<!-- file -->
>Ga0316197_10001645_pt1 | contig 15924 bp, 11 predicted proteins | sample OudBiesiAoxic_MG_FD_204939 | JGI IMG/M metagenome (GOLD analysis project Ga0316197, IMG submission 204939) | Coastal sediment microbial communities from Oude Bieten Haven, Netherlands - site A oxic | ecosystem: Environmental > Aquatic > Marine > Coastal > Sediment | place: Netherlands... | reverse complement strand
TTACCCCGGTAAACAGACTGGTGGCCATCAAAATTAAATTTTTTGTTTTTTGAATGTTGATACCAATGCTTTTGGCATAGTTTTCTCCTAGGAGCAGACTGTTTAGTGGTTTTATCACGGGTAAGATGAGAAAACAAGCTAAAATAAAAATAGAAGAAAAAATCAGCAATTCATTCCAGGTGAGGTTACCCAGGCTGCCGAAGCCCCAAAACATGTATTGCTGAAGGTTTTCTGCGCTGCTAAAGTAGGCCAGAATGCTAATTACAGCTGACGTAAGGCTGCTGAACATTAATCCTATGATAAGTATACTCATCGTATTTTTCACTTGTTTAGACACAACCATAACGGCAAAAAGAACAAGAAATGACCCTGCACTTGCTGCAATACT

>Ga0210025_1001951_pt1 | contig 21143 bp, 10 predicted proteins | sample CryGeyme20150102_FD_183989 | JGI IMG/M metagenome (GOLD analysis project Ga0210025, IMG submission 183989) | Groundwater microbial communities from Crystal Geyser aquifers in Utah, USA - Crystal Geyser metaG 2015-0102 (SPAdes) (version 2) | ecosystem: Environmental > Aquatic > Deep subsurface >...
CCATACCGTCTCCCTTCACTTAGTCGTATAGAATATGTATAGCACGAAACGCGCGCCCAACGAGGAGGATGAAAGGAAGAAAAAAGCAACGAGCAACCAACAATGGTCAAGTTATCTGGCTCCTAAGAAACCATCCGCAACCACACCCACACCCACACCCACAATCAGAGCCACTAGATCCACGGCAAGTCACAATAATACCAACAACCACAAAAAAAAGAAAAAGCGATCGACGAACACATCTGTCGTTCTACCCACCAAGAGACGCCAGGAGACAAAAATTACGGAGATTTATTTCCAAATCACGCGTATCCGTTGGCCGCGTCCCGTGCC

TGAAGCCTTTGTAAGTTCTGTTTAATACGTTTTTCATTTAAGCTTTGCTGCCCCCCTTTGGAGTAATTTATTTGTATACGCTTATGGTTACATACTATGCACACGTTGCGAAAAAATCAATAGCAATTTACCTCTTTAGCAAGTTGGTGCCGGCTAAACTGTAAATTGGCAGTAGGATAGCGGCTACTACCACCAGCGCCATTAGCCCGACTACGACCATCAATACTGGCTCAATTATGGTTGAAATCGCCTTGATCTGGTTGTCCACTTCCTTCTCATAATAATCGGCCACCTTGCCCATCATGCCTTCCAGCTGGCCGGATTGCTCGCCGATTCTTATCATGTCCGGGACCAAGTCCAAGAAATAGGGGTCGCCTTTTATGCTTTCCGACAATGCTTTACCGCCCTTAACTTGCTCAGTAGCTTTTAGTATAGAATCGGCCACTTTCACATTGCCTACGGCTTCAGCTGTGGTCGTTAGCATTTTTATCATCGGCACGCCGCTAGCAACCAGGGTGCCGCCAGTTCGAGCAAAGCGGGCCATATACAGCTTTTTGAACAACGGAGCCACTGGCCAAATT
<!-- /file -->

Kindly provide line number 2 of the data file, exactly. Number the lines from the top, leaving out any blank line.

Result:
TTACCCCGGTAAACAGACTGGTGGCCATCAAAATTAAATTTTTTGTTTTTTGAATGTTGATACCAATGCTTTTGGCATAGTTTTCTCCTAGGAGCAGACTGTTTAGTGGTTTTATCACGGGTAAGATGAGAAAACAAGCTAAAATAAAAATAGAAGAAAAAATCAGCAATTCATTCCAGGTGAGGTTACCCAGGCTGCCGAAGCCCCAAAACATGTATTGCTGAAGGTTTTCTGCGCTGCTAAAGTAGGCCAGAATGCTAATTACAGCTGACGTAAGGCTGCTGAACATTAATCCTATGATAAGTATACTCATCGTATTTTTCACTTGTTTAGACACAACCATAACGGCAAAAAGAACAAGAAATGACCCTGCACTTGCTGCAATACT